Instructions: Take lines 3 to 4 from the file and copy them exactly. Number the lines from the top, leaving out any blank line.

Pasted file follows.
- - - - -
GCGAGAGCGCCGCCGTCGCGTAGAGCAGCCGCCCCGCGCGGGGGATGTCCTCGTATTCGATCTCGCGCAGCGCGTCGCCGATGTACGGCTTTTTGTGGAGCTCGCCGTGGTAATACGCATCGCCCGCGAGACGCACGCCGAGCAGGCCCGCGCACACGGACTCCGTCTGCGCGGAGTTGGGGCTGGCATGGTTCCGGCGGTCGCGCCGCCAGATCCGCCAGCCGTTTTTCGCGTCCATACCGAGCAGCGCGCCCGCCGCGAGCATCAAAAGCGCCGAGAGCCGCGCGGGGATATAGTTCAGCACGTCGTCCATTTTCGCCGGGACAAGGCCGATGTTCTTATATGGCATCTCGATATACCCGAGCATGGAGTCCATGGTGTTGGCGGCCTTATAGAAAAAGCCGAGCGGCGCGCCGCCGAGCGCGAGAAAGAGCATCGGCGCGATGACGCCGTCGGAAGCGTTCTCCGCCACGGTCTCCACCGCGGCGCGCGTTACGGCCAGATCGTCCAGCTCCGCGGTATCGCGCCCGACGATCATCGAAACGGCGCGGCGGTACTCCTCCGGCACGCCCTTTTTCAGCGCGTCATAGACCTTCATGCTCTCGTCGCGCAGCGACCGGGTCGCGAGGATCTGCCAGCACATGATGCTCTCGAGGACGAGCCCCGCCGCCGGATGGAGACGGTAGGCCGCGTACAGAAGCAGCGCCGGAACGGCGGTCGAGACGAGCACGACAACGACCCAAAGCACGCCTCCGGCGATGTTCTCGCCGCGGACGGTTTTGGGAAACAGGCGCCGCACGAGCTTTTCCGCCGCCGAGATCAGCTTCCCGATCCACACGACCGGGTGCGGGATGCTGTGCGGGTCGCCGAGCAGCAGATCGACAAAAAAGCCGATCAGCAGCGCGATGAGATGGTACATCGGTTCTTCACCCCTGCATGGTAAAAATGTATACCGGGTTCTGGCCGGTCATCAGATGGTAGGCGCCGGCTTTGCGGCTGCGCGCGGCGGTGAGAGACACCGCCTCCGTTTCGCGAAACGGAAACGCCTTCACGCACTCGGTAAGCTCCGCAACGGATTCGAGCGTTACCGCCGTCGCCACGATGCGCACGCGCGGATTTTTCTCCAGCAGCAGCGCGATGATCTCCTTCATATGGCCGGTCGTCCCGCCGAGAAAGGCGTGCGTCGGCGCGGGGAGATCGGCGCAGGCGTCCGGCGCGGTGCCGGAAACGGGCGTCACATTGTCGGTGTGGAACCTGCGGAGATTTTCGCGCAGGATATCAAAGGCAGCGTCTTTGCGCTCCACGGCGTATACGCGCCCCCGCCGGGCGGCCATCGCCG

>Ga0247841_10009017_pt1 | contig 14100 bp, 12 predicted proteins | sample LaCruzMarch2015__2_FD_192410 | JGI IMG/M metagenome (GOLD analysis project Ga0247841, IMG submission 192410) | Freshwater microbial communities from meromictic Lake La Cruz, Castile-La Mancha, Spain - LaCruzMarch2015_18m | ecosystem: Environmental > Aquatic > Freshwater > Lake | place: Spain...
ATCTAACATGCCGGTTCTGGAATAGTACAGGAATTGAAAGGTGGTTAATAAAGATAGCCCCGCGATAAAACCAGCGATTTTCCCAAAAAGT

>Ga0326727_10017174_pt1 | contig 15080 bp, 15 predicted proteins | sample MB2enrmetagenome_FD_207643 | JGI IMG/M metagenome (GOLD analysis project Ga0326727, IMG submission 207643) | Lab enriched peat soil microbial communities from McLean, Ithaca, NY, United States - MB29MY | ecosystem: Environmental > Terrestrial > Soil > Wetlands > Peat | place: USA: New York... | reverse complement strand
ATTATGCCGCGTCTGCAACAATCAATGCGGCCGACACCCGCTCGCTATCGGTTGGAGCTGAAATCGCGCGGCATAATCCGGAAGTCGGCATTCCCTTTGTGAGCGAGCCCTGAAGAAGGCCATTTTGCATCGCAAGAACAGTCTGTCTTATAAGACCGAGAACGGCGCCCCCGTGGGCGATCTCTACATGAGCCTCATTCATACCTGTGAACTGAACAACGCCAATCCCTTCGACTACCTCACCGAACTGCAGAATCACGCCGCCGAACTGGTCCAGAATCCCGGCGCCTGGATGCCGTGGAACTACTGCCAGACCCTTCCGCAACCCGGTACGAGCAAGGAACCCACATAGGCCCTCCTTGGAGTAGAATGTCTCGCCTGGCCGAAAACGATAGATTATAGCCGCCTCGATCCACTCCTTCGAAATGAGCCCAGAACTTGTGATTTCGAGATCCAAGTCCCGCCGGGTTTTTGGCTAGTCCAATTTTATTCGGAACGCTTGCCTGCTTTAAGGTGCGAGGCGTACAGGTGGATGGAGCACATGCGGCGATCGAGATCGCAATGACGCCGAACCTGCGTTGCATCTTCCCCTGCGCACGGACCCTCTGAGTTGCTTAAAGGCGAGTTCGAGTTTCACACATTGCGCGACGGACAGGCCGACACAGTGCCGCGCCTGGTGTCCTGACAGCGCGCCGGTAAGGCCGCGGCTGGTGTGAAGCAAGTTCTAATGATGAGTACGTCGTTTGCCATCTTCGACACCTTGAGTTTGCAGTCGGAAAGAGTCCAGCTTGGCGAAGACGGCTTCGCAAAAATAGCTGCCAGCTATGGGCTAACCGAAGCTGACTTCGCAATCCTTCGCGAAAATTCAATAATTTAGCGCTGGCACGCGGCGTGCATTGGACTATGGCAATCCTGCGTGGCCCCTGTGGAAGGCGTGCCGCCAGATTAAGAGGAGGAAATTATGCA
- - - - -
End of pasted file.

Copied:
ATCTAACATGCCGGTTCTGGAATAGTACAGGAATTGAAAGGTGGTTAATAAAGATAGCCCCGCGATAAAACCAGCGATTTTCCCAAAAAGT

>Ga0326727_10017174_pt1 | contig 15080 bp, 15 predicted proteins | sample MB2enrmetagenome_FD_207643 | JGI IMG/M metagenome (GOLD analysis project Ga0326727, IMG submission 207643) | Lab enriched peat soil microbial communities from McLean, Ithaca, NY, United States - MB29MY | ecosystem: Environmental > Terrestrial > Soil > Wetlands > Peat | place: USA: New York... | reverse complement strand